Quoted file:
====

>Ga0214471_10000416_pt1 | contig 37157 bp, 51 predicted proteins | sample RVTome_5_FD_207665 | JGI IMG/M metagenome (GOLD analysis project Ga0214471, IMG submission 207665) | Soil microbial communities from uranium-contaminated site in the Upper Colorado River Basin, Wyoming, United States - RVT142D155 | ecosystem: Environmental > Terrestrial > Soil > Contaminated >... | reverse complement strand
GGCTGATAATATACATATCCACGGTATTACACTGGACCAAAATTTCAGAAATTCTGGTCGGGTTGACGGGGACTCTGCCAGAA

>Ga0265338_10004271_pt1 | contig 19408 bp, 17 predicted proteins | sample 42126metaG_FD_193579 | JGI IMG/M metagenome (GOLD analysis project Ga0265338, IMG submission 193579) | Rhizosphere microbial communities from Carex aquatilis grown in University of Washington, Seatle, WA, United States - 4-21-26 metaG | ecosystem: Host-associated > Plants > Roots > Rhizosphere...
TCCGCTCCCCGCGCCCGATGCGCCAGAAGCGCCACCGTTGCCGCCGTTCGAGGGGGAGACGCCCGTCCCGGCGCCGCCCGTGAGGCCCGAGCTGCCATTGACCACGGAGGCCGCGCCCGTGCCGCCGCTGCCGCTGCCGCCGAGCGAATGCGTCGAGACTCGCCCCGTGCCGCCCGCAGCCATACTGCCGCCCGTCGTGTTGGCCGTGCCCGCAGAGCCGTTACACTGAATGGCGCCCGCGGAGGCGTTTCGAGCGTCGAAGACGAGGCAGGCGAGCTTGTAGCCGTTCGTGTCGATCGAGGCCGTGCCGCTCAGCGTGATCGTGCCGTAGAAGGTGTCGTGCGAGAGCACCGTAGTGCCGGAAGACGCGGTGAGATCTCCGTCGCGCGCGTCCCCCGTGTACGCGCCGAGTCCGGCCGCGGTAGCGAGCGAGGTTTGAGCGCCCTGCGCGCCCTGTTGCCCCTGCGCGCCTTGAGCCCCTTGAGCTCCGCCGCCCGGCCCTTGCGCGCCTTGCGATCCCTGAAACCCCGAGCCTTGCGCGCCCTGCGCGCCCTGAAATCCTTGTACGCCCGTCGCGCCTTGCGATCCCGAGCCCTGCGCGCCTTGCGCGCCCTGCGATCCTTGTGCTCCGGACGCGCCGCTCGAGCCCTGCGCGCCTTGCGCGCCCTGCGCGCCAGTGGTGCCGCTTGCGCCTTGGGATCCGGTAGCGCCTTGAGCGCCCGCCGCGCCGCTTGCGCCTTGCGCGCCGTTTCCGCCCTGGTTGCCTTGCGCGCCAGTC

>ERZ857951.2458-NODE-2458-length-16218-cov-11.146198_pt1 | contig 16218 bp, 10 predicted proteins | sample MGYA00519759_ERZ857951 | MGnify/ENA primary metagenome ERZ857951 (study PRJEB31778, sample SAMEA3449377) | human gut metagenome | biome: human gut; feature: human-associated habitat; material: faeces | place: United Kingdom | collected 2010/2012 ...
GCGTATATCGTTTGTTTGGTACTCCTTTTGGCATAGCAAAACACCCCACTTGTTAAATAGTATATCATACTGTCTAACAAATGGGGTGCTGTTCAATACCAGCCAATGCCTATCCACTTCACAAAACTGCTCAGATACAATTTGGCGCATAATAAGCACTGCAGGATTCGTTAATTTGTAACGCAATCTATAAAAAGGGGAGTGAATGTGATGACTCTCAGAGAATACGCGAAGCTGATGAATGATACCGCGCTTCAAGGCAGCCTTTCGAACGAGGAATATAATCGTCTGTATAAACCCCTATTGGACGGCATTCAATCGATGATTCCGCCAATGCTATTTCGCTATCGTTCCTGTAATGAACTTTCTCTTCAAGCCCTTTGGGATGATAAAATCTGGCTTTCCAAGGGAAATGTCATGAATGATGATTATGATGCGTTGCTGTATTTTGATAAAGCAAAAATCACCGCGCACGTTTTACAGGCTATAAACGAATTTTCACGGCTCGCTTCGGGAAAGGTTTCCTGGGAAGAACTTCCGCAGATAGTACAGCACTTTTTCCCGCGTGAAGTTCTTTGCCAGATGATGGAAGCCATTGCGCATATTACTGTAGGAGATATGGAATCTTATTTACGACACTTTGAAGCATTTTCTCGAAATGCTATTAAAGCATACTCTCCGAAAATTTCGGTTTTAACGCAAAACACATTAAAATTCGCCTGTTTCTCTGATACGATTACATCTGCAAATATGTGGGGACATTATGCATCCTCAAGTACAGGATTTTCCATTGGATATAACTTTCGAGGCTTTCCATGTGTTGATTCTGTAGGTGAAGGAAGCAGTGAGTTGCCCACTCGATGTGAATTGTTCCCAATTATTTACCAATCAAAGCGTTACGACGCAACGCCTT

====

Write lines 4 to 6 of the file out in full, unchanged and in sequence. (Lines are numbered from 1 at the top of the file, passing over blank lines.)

TCCGCTCCCCGCGCCCGATGCGCCAGAAGCGCCACCGTTGCCGCCGTTCGAGGGGGAGACGCCCGTCCCGGCGCCGCCCGTGAGGCCCGAGCTGCCATTGACCACGGAGGCCGCGCCCGTGCCGCCGCTGCCGCTGCCGCCGAGCGAATGCGTCGAGACTCGCCCCGTGCCGCCCGCAGCCATACTGCCGCCCGTCGTGTTGGCCGTGCCCGCAGAGCCGTTACACTGAATGGCGCCCGCGGAGGCGTTTCGAGCGTCGAAGACGAGGCAGGCGAGCTTGTAGCCGTTCGTGTCGATCGAGGCCGTGCCGCTCAGCGTGATCGTGCCGTAGAAGGTGTCGTGCGAGAGCACCGTAGTGCCGGAAGACGCGGTGAGATCTCCGTCGCGCGCGTCCCCCGTGTACGCGCCGAGTCCGGCCGCGGTAGCGAGCGAGGTTTGAGCGCCCTGCGCGCCCTGTTGCCCCTGCGCGCCTTGAGCCCCTTGAGCTCCGCCGCCCGGCCCTTGCGCGCCTTGCGATCCCTGAAACCCCGAGCCTTGCGCGCCCTGCGCGCCCTGAAATCCTTGTACGCCCGTCGCGCCTTGCGATCCCGAGCCCTGCGCGCCTTGCGCGCCCTGCGATCCTTGTGCTCCGGACGCGCCGCTCGAGCCCTGCGCGCCTTGCGCGCCCTGCGCGCCAGTGGTGCCGCTTGCGCCTTGGGATCCGGTAGCGCCTTGAGCGCCCGCCGCGCCGCTTGCGCCTTGCGCGCCGTTTCCGCCCTGGTTGCCTTGCGCGCCAGTC

>ERZ857951.2458-NODE-2458-length-16218-cov-11.146198_pt1 | contig 16218 bp, 10 predicted proteins | sample MGYA00519759_ERZ857951 | MGnify/ENA primary metagenome ERZ857951 (study PRJEB31778, sample SAMEA3449377) | human gut metagenome | biome: human gut; feature: human-associated habitat; material: faeces | place: United Kingdom | collected 2010/2012 ...
GCGTATATCGTTTGTTTGGTACTCCTTTTGGCATAGCAAAACACCCCACTTGTTAAATAGTATATCATACTGTCTAACAAATGGGGTGCTGTTCAATACCAGCCAATGCCTATCCACTTCACAAAACTGCTCAGATACAATTTGGCGCATAATAAGCACTGCAGGATTCGTTAATTTGTAACGCAATCTATAAAAAGGGGAGTGAATGTGATGACTCTCAGAGAATACGCGAAGCTGATGAATGATACCGCGCTTCAAGGCAGCCTTTCGAACGAGGAATATAATCGTCTGTATAAACCCCTATTGGACGGCATTCAATCGATGATTCCGCCAATGCTATTTCGCTATCGTTCCTGTAATGAACTTTCTCTTCAAGCCCTTTGGGATGATAAAATCTGGCTTTCCAAGGGAAATGTCATGAATGATGATTATGATGCGTTGCTGTATTTTGATAAAGCAAAAATCACCGCGCACGTTTTACAGGCTATAAACGAATTTTCACGGCTCGCTTCGGGAAAGGTTTCCTGGGAAGAACTTCCGCAGATAGTACAGCACTTTTTCCCGCGTGAAGTTCTTTGCCAGATGATGGAAGCCATTGCGCATATTACTGTAGGAGATATGGAATCTTATTTACGACACTTTGAAGCATTTTCTCGAAATGCTATTAAAGCATACTCTCCGAAAATTTCGGTTTTAACGCAAAACACATTAAAATTCGCCTGTTTCTCTGATACGATTACATCTGCAAATATGTGGGGACATTATGCATCCTCAAGTACAGGATTTTCCATTGGATATAACTTTCGAGGCTTTCCATGTGTTGATTCTGTAGGTGAAGGAAGCAGTGAGTTGCCCACTCGATGTGAATTGTTCCCAATTATTTACCAATCAAAGCGTTACGACGCAACGCCTT